Teenage warn­ing is muzak to her ears

Sunderland Echo - - Comment - RICHARD ORD

Our el­dest son turned 17 and asked if he could have a party with his friends at our house. As the rea­soned voice of san­ity in our home I told him “over my dead body.”

I didn’t see the knife, but it was swift and caught me right be­tween the shoul­der blades.

It was a metaphor­i­cal knife, of course, and was wielded by my wife.

“Of course you can have a party at our house son,” she told him. “But we have to be strict on the num­bers.”

I reck­oned on about five guests, hand­picked by me and the wife, ought to re­duce the chances of bother.

We could in­ter­view them over the course of a month, check­ing ref­er­ences and get­ting them to sign a good be­hav­iour agree­ment. A de­posit of £40 seemed fair to me too.

“Stick to no more than 30,” she said. “You can have your party as soon as you like.”

I’ve got used to be­ing ig­nored. It comes with the ter­ri­tory. I’m a kind of back­ground noise. Like el­e­va­tor muzak.

But not only am I not heard, I’m also not told any­thing. For the last 18 years of mar­riage, I am just ex­pected to pick up in­for­ma­tion.

My wife will of­ten sud­denly ques­tion why I’m not get­ting dressed. “We’ve got guests tonight,” she’ll say.

“Well, no one told me,” I’ll re­ply, only be to be told: “You were in the room when I ar­ranged it on the phone.”

Like I lis­ten to what my wife says over the phone.

I think women ex­pect men to hang onto their ev­ery word. Ei­ther that, or they think we sim­ply ab­sorb their thoughts just by be­ing near them. It cer­tainly can’t be as sim­ple as us for­get­ting what we’re told.

Any­way, 30 ram­pant teenagers in the house, what could pos­si­bly go wrong?

It was if my wife had for­got­ten what it was like to be a teen. Maybe it’s a woman thing. They have short mem­o­ries. I mean, de­spite the trauma of child­birth, they al­ways seem quite happy to go through it again. Clearly the teenage par­ties she went to were noth­ing like the ones I at­tended or she’d never have agreed to our Bradley hav­ing one. Still, should any­thing go wrong, I would blame-free. I’d been over­ruled and, any­way, I was out that night, so she would be in charge.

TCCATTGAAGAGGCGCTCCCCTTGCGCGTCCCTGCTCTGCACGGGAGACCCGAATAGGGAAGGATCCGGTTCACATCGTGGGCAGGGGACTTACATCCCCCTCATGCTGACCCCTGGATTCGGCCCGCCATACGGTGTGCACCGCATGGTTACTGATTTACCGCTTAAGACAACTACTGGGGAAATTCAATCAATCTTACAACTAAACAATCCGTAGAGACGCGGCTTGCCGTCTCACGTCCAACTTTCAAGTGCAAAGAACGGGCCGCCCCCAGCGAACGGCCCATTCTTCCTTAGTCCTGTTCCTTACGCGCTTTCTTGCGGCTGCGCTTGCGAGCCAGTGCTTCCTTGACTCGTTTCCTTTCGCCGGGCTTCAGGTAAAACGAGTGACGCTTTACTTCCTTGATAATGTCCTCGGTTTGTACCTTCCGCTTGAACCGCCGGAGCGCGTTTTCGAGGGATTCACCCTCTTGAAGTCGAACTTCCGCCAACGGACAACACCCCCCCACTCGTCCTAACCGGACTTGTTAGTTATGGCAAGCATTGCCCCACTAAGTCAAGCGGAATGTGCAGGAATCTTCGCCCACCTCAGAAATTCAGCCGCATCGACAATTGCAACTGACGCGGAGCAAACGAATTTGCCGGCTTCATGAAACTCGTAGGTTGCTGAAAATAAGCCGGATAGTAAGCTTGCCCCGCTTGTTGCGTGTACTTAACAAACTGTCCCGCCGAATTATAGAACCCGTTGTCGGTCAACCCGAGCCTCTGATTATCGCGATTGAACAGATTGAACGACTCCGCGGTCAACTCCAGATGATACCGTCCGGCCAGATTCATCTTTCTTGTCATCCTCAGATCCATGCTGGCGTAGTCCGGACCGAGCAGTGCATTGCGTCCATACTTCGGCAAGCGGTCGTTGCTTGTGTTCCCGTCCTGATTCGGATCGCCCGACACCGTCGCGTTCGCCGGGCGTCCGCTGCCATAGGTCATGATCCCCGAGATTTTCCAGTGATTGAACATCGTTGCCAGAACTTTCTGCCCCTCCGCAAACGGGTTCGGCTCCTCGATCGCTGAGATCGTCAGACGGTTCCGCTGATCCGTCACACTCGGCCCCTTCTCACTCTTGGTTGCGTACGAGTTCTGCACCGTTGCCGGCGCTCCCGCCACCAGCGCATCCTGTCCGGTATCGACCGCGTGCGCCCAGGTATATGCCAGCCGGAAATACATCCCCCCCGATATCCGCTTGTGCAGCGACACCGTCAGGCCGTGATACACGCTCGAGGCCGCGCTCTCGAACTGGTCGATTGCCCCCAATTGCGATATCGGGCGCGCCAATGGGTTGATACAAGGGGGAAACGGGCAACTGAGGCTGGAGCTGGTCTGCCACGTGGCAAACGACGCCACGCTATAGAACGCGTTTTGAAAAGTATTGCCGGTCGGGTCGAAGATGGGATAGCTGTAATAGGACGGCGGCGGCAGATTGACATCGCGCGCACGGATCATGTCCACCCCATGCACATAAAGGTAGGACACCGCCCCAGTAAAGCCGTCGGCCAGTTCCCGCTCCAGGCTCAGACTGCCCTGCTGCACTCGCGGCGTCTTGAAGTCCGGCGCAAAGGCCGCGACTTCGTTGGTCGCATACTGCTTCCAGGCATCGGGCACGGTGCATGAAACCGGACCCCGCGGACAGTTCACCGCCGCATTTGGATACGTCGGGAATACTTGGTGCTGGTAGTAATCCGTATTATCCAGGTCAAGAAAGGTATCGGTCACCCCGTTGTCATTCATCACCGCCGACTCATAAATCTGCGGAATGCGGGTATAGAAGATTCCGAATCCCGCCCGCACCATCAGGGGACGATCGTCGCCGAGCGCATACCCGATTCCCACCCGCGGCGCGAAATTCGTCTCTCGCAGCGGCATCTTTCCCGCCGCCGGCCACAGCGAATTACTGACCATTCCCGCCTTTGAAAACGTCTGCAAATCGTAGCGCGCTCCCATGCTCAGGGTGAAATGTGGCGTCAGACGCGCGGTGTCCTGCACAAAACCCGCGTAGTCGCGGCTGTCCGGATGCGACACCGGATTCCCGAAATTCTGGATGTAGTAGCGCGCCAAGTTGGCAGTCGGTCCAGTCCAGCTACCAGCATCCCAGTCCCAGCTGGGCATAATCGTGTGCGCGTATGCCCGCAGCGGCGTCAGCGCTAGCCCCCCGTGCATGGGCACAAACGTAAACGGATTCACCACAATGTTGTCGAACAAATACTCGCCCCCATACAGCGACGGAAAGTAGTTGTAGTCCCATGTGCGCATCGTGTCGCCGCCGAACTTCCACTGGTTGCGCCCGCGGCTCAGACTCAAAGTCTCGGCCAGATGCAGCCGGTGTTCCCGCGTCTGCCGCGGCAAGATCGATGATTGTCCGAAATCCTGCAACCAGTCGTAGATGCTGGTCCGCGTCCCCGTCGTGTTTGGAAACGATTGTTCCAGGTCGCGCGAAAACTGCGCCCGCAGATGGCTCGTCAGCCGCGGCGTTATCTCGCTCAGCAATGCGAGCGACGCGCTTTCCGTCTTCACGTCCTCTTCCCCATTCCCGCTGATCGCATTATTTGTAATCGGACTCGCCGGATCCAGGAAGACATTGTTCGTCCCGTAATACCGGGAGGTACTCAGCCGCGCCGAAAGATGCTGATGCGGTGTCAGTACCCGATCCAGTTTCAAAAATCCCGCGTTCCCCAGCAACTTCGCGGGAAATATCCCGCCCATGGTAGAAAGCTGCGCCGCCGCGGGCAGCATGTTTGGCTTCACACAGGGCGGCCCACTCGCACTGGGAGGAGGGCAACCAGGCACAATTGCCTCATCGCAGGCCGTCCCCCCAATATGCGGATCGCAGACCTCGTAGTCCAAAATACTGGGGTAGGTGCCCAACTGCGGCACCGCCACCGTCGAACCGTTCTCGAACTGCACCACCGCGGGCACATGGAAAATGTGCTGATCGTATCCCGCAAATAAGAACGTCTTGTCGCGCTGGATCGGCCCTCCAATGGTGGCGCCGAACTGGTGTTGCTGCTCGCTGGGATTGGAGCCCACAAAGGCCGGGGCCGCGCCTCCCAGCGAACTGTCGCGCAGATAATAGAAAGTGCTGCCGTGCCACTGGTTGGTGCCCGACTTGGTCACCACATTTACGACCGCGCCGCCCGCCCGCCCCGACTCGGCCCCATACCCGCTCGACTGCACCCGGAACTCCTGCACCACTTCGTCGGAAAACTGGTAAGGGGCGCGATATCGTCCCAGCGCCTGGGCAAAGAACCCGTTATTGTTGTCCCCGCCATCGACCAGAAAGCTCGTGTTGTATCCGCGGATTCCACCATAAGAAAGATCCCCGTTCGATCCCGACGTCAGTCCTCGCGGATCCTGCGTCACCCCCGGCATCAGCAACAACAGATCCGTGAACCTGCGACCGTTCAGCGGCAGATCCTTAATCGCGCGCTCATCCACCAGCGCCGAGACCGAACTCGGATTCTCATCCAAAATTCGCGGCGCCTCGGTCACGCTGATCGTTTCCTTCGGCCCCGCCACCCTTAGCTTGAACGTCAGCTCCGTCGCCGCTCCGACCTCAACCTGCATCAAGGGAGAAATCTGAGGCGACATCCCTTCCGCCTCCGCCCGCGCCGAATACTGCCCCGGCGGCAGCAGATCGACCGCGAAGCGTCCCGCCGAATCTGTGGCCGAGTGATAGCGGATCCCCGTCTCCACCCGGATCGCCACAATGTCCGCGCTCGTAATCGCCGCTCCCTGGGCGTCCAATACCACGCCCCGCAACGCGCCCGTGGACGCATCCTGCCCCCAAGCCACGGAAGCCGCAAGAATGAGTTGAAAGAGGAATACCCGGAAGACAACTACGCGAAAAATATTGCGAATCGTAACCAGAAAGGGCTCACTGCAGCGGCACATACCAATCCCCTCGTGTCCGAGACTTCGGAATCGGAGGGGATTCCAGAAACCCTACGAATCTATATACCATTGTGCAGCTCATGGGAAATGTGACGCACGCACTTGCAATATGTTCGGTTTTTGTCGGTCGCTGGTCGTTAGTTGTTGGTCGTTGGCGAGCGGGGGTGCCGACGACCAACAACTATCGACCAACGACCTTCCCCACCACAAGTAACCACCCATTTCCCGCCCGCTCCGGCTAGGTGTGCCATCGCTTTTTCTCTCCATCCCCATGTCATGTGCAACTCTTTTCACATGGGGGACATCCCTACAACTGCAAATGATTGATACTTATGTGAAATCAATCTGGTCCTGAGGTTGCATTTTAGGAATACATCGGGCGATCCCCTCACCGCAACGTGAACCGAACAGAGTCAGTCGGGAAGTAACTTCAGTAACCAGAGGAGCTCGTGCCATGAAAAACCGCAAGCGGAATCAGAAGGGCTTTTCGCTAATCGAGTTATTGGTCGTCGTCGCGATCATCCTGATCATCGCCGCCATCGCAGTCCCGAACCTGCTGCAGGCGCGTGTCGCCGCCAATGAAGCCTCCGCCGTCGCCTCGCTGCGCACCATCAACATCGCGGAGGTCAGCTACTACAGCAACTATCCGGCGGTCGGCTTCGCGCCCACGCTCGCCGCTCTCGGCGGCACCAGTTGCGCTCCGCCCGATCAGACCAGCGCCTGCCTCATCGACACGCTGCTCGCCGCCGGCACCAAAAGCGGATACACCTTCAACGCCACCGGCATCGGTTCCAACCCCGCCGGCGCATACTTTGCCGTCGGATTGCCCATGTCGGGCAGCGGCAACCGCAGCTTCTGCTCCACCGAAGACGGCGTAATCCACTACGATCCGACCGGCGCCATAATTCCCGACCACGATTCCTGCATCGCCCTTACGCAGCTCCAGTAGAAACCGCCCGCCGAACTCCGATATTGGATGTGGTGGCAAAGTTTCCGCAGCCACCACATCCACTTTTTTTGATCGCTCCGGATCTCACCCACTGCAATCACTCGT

The seeds of con­cern were planted later in the week when I bumped into a pal at the gym. With a fur­rowed brow he asked if it was true that we were al­low­ing Bradley to have a party at our house.

“Yes,” I told him, “But we’re be­ing strict on num­bers.” He flashed a quizzi­cal look. “I’ve heard there’s 50 go­ing.”

Turned out his son had been in­vited and that word on the street was that 50 were go­ing. I ques­tioned Bradley.

“Yes,” he said. “There’s 50 been in­vited, but not ev­ery­one will turn up.”

Need­less to say, 50 turned up and car­nage en­sued.

It gave me ab­so­lutely no plea­sure what­so­ever to tell my wife “I told you so.” At first.

On telling her for the 30th time this week, I’m rather start­ing to en­joy it.

Party im­age posed by mod­els.

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